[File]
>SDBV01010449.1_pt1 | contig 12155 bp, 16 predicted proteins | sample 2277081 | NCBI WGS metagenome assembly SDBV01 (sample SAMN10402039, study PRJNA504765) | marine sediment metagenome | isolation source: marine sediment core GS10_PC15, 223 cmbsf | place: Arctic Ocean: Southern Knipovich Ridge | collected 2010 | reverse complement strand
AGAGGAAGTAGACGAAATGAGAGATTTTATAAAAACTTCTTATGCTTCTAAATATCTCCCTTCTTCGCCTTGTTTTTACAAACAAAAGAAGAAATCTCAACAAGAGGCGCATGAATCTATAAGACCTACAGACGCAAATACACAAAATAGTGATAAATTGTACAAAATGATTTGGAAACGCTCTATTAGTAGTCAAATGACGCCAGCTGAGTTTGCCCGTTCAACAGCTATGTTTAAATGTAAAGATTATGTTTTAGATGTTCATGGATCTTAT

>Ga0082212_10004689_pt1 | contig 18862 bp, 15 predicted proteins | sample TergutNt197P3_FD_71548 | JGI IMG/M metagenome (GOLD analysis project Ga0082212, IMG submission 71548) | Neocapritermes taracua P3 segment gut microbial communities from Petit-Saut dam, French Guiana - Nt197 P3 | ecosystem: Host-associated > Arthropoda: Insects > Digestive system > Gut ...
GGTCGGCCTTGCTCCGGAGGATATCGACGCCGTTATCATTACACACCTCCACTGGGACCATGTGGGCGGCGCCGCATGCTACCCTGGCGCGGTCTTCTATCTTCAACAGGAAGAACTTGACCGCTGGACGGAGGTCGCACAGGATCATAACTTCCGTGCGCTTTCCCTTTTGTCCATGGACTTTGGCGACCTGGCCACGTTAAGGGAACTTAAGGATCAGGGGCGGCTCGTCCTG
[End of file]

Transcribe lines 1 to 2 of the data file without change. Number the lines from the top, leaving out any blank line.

>SDBV01010449.1_pt1 | contig 12155 bp, 16 predicted proteins | sample 2277081 | NCBI WGS metagenome assembly SDBV01 (sample SAMN10402039, study PRJNA504765) | marine sediment metagenome | isolation source: marine sediment core GS10_PC15, 223 cmbsf | place: Arctic Ocean: Southern Knipovich Ridge | collected 2010 | reverse complement strand
AGAGGAAGTAGACGAAATGAGAGATTTTATAAAAACTTCTTATGCTTCTAAATATCTCCCTTCTTCGCCTTGTTTTTACAAACAAAAGAAGAAATCTCAACAAGAGGCGCATGAATCTATAAGACCTACAGACGCAAATACACAAAATAGTGATAAATTGTACAAAATGATTTGGAAACGCTCTATTAGTAGTCAAATGACGCCAGCTGAGTTTGCCCGTTCAACAGCTATGTTTAAATGTAAAGATTATGTTTTAGATGTTCATGGATCTTAT